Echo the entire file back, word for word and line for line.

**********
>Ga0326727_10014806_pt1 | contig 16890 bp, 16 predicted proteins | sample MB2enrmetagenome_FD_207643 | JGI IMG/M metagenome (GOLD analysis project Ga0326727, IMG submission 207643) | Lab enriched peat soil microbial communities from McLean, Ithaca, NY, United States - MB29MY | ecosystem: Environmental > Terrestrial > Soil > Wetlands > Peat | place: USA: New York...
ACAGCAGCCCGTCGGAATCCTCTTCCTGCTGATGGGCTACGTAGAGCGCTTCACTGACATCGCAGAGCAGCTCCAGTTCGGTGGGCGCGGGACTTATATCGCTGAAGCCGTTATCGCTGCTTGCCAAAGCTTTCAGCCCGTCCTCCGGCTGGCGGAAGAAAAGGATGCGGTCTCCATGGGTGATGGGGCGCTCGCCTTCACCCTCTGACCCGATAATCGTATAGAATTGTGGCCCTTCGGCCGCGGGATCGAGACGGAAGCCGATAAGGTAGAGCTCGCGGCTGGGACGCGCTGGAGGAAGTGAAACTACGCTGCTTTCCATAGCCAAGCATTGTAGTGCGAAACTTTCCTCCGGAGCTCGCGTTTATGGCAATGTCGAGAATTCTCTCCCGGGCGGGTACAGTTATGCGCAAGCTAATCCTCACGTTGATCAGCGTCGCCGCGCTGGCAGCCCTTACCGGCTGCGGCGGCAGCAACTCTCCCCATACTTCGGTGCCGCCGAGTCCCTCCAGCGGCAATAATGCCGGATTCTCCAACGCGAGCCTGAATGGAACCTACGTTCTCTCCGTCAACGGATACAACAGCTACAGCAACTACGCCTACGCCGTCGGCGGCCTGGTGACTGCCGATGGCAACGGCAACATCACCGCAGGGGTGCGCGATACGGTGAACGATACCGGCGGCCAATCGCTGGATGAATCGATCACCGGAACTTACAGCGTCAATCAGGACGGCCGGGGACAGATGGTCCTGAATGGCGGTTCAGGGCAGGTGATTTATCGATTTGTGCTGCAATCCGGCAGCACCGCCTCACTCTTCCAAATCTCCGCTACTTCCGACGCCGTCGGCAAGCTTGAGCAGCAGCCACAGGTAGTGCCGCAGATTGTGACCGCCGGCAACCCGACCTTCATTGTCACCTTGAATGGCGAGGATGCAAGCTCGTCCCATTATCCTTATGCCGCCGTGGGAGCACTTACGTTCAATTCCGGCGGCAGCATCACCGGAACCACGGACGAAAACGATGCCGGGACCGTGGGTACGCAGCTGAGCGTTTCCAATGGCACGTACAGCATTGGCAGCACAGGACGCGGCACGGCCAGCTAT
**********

>Ga0326727_10014806_pt1 | contig 16890 bp, 16 predicted proteins | sample MB2enrmetagenome_FD_207643 | JGI IMG/M metagenome (GOLD analysis project Ga0326727, IMG submission 207643) | Lab enriched peat soil microbial communities from McLean, Ithaca, NY, United States - MB29MY | ecosystem: Environmental > Terrestrial > Soil > Wetlands > Peat | place: USA: New York...
ACAGCAGCCCGTCGGAATCCTCTTCCTGCTGATGGGCTACGTAGAGCGCTTCACTGACATCGCAGAGCAGCTCCAGTTCGGTGGGCGCGGGACTTATATCGCTGAAGCCGTTATCGCTGCTTGCCAAAGCTTTCAGCCCGTCCTCCGGCTGGCGGAAGAAAAGGATGCGGTCTCCATGGGTGATGGGGCGCTCGCCTTCACCCTCTGACCCGATAATCGTATAGAATTGTGGCCCTTCGGCCGCGGGATCGAGACGGAAGCCGATAAGGTAGAGCTCGCGGCTGGGACGCGCTGGAGGAAGTGAAACTACGCTGCTTTCCATAGCCAAGCATTGTAGTGCGAAACTTTCCTCCGGAGCTCGCGTTTATGGCAATGTCGAGAATTCTCTCCCGGGCGGGTACAGTTATGCGCAAGCTAATCCTCACGTTGATCAGCGTCGCCGCGCTGGCAGCCCTTACCGGCTGCGGCGGCAGCAACTCTCCCCATACTTCGGTGCCGCCGAGTCCCTCCAGCGGCAATAATGCCGGATTCTCCAACGCGAGCCTGAATGGAACCTACGTTCTCTCCGTCAACGGATACAACAGCTACAGCAACTACGCCTACGCCGTCGGCGGCCTGGTGACTGCCGATGGCAACGGCAACATCACCGCAGGGGTGCGCGATACGGTGAACGATACCGGCGGCCAATCGCTGGATGAATCGATCACCGGAACTTACAGCGTCAATCAGGACGGCCGGGGACAGATGGTCCTGAATGGCGGTTCAGGGCAGGTGATTTATCGATTTGTGCTGCAATCCGGCAGCACCGCCTCACTCTTCCAAATCTCCGCTACTTCCGACGCCGTCGGCAAGCTTGAGCAGCAGCCACAGGTAGTGCCGCAGATTGTGACCGCCGGCAACCCGACCTTCATTGTCACCTTGAATGGCGAGGATGCAAGCTCGTCCCATTATCCTTATGCCGCCGTGGGAGCACTTACGTTCAATTCCGGCGGCAGCATCACCGGAACCACGGACGAAAACGATGCCGGGACCGTGGGTACGCAGCTGAGCGTTTCCAATGGCACGTACAGCATTGGCAGCACAGGACGCGGCACGGCCAGCTAT